Selection of MOSFETs depends on the power rating of your inverter design. Commonly, IRF3205 is used in most inverters. Push-pull topology is used due to its high power handling capability. We want to step up the DC voltage from 12/24 volts to 311 volts (peak of sine wave voltage). A chopper or high-frequency transformer is used to step up the DC voltage. A rectifier is then used to convert the voltage into pure DC after the chopper. The selection of diodes for the rectifier circuit also depends on the power rating of the power inverter. One should check the maximum forward current and voltage capability of the diodes. It is better to use an LC filter after the rectifier circuit. However, if you use a capacitor of 400V, it will also work fine.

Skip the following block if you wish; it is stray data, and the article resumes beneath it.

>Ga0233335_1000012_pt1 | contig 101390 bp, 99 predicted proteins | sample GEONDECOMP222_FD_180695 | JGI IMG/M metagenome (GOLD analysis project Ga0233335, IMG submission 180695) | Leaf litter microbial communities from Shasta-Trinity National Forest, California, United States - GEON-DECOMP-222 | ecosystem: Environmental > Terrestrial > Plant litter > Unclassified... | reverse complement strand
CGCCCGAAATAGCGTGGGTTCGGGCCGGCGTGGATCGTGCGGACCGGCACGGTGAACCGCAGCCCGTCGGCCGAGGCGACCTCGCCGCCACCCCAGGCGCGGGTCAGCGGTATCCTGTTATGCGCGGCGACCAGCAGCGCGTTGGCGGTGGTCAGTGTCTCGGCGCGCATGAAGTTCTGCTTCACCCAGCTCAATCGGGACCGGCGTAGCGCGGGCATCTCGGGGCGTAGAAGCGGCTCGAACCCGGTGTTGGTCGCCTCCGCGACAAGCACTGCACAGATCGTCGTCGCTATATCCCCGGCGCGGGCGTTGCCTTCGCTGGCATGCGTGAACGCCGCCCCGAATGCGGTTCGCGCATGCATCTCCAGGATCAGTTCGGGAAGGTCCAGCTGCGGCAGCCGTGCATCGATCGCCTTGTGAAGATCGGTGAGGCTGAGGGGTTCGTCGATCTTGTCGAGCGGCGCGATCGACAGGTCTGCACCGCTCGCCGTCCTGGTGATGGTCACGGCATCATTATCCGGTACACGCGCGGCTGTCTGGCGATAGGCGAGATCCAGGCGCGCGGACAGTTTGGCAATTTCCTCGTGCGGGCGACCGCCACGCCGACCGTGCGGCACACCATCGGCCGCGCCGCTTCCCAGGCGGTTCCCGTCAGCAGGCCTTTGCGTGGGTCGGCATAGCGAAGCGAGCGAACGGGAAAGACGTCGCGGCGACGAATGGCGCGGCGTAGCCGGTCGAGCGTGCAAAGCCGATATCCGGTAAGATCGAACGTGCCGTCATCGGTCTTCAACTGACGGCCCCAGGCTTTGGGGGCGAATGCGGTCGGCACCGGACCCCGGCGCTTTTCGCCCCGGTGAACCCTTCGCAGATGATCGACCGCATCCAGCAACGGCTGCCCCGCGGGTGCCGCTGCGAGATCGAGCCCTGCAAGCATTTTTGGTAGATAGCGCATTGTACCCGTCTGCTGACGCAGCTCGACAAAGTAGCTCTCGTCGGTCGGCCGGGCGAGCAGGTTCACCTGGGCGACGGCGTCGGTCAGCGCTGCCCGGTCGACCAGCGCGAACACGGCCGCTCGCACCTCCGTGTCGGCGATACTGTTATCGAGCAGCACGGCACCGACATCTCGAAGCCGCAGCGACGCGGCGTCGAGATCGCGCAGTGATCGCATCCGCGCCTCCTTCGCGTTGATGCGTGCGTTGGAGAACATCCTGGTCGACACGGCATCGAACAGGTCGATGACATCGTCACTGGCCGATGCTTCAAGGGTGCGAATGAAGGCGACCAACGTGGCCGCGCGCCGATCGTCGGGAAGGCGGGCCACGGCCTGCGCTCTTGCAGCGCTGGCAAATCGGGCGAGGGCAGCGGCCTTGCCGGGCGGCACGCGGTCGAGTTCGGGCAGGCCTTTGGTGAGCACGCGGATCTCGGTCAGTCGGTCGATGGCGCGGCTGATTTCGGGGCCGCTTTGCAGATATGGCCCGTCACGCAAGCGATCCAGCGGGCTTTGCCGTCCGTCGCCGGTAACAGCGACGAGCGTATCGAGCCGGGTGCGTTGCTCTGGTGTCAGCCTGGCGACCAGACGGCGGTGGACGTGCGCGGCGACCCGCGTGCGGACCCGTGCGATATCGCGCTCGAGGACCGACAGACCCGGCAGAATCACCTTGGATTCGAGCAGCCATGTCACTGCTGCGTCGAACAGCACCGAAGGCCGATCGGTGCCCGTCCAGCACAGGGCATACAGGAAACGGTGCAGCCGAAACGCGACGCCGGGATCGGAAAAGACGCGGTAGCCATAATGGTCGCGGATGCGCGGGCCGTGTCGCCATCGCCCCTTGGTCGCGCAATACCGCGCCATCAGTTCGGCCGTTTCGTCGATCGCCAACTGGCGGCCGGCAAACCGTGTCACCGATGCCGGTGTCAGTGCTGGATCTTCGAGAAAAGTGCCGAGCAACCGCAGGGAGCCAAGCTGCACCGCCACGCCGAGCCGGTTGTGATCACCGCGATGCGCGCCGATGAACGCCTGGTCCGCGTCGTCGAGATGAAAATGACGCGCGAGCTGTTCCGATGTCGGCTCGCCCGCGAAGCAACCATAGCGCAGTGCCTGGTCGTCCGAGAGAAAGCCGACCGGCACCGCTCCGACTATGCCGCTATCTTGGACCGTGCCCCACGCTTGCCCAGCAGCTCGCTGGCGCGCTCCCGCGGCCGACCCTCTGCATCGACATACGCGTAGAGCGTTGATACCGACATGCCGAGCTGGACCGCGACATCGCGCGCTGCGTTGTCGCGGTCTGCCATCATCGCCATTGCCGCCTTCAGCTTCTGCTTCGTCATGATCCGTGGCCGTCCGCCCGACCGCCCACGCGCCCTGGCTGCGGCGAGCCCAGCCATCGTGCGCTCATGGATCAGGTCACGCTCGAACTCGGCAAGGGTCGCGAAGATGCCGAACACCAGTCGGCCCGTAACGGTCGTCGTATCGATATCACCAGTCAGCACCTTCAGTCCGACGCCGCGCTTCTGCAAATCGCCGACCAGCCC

Role of H-Bridge
After rectifying the voltage, we feed a 311-volt output from the DC/DC converter to the H bridge. The H bridge generates the positive and negative cycles of AC voltage. We use IRF840 in our final year project “Hybrid Pure Sine Wave Inverter”. The IRF840 performs well when we use proper heat sinks with them. We use the Sinusoidal Pulse Width Modulation (SPWM) technique to generate a pure sine wave output from the inverter. We use the PIC16F877A microcontroller to generate SPWM. Then, feed these SPWM waves to the MOSFETs of the H bridge. We operate the H bridge MOSFETs in such a way that we obtain a pulsating output from the H bridge’s output. The diagram below shows the generated SPWM: